Schools are especially busy as I write, early October, 2020. Most schools are engaged in some form of analysis: reviewing data, auditing curricula, employing speakers to deliver staff training. Will all these efforts to change the UK’s complicated attitude towards Black people in the education system yield results, however? There are still those on Twitter who struggle to link police brutality in the US with education in the UK (and, of course, fail to recognise this, in itself, is highly ironic.). So what if GCSE students, in 2020, do not study texts written by Black writers? So what if students do not learn the dual nature of Churchill? Wartime hero but also responsible for allowing three million Bengalis to starve. So what if students have no idea of the fuss surrounding Edward Colston’s statue being tossed into Bristol harbour.

 

What will schools be like by May 25th 2021? Will the government recognise that for all the past reviews and examinations of race, deep divisions and inequalities remain? Will the councils creating Task Forces to examine racial issues in their towns and cities create lasting change? Will enough school-based staff have had the necessary and uncomfortable conversations around race? Robin DiAngelo, in her best seller ‘White Fragility’ explains that middle-aged, middle-class white women are most likely to cry if their racial view of the world is challenged in any way. Will enough of these tears be transmuted into new ways of thinking and challenging the status quo?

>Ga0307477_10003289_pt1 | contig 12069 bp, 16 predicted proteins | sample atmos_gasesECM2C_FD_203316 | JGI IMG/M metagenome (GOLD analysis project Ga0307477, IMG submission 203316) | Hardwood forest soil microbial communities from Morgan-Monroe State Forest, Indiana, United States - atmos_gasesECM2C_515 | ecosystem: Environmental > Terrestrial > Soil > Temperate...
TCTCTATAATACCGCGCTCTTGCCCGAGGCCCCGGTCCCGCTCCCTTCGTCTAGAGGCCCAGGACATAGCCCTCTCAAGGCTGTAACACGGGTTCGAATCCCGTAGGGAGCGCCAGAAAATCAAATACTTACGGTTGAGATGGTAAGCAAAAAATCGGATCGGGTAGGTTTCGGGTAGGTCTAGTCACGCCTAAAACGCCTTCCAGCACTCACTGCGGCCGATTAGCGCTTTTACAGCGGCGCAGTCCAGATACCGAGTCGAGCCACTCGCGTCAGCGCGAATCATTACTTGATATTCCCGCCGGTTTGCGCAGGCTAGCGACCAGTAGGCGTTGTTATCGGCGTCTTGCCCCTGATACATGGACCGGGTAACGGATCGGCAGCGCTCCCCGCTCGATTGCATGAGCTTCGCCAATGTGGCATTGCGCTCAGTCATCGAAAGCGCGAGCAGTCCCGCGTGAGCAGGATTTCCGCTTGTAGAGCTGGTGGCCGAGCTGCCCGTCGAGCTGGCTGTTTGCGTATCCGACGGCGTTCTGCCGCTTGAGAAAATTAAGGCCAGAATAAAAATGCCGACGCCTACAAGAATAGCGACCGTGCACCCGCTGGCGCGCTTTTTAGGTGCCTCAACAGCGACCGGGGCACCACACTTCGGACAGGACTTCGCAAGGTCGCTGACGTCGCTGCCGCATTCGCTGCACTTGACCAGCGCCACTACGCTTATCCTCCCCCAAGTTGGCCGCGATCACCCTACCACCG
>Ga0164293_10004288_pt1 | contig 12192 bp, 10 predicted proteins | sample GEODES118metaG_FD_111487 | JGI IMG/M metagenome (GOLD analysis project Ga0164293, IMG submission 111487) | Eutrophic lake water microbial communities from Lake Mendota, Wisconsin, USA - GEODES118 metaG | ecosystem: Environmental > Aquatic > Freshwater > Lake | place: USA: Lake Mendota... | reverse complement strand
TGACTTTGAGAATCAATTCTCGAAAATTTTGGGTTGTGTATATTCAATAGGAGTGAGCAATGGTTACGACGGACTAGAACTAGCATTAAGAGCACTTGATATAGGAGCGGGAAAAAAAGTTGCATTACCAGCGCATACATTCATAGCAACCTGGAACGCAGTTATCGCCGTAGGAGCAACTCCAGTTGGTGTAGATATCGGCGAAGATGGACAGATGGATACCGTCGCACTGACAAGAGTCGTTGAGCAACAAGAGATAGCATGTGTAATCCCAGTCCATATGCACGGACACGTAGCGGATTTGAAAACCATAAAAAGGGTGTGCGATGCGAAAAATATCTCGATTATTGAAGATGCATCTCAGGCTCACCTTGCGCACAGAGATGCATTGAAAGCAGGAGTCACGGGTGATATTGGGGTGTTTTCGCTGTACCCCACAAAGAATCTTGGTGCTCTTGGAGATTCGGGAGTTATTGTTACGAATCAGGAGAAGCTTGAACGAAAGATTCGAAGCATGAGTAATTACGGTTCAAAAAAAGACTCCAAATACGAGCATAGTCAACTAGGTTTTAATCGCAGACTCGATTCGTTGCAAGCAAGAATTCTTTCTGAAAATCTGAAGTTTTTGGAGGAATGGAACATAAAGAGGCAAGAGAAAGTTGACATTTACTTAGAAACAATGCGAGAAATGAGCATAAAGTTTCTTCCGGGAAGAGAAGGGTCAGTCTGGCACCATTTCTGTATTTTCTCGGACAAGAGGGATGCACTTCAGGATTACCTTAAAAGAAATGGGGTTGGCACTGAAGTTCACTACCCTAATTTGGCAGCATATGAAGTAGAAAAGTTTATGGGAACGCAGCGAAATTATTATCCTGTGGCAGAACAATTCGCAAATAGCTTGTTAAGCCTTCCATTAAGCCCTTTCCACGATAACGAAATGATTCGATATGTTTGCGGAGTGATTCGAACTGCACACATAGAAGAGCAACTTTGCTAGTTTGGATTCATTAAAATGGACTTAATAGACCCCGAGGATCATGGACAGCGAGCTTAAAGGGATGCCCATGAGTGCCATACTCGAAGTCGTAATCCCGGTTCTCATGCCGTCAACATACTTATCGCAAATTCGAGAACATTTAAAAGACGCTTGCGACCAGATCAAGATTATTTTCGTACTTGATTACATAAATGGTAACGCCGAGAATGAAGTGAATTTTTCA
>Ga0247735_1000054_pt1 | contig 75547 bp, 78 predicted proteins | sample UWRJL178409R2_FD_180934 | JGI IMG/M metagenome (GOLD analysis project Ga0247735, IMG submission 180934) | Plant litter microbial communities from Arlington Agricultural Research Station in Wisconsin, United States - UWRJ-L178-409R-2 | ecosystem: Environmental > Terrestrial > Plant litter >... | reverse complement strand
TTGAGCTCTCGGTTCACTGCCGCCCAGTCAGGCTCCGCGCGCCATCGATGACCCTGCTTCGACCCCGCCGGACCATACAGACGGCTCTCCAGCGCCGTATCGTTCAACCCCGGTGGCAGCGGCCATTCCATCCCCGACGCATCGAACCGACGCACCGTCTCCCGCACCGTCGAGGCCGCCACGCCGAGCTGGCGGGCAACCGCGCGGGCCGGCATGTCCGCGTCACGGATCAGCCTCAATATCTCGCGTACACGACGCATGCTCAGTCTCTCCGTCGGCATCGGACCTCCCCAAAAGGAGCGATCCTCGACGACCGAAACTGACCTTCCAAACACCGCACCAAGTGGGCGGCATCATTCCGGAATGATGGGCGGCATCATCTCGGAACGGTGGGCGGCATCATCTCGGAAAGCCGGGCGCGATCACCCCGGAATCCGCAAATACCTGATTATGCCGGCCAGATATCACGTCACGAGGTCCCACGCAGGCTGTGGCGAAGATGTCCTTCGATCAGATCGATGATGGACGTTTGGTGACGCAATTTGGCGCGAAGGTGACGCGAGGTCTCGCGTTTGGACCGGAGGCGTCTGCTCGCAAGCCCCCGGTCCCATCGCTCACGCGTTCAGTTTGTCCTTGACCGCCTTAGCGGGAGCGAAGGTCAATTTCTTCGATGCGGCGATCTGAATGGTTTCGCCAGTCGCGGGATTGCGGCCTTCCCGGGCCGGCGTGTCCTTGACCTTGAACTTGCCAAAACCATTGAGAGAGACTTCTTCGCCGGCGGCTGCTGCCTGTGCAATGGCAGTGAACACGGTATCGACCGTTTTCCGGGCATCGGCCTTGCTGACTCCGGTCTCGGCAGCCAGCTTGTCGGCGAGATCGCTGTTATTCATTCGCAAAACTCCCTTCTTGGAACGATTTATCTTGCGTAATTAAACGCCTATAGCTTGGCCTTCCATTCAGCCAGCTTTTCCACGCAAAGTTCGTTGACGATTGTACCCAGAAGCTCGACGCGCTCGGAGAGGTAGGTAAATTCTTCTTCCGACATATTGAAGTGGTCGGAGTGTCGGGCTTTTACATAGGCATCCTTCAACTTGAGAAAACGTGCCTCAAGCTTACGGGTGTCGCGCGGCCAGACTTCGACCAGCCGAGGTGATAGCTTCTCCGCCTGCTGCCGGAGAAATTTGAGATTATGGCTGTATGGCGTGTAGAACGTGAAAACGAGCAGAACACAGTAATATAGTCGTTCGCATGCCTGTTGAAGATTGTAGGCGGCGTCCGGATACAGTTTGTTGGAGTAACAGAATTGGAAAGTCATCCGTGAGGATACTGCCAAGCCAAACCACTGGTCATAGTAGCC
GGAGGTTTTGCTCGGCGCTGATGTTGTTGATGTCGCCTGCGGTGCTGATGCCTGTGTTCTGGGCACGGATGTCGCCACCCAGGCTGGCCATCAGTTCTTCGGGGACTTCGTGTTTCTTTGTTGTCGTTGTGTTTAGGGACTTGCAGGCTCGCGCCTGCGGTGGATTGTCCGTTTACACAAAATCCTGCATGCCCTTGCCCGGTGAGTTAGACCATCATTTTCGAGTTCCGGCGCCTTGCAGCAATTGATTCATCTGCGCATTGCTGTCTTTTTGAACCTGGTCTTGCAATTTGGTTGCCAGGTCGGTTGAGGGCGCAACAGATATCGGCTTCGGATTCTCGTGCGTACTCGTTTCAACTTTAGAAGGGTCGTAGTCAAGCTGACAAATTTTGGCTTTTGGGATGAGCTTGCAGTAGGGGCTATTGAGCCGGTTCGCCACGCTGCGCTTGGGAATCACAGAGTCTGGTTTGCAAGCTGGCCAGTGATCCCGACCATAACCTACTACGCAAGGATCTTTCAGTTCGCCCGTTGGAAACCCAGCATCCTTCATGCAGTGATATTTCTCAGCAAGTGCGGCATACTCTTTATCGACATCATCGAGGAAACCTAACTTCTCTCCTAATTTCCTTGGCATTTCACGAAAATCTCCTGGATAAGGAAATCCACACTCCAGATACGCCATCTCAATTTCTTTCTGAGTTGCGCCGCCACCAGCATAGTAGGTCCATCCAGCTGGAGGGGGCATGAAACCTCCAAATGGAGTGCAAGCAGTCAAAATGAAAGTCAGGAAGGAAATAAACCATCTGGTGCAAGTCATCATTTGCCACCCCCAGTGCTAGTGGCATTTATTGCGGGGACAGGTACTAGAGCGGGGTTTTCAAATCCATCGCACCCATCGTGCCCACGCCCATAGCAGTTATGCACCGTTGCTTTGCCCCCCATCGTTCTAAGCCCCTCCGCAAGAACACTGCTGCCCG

The answers to these questions remain to be seen. We know our government has been remarkably quiet about the Black Lives Matter movement. The protests threw a much-needed light on our society and its continuing struggles with race – mostly because the education system has never properly learned to discuss our troubled history in an honest and guilt-free manner. 

 

I watched BBC presenter Daniel Henry’s inspirational documentary ‘Fighting the Power: Britain after George Floyd’ (directed by Eddie Hutton-Mills) and wondered about the young Black women who, with their passion and social media savvy, organised huge marches in lockdown London during the summer of 2020. Will they be disappointed in a year’s time? Will they have noticed any changes? Will prime minister Johnson’s racial disparity review (led by a controversial Munira Mirza who is not quite sure if institutional racisms exists) have reported back by then? Who knows?   

 

What I do know is that for the children in school at the moment – all children, not just the Black ones – carrying on as if huge protests about race never happened, as if things do not need a good shaking and sorting, as if their teachers do not need to learn about all types of inequality, is not an acceptable option.

 

Darren Crosdale

www.blackteachersanecdotes.co.uk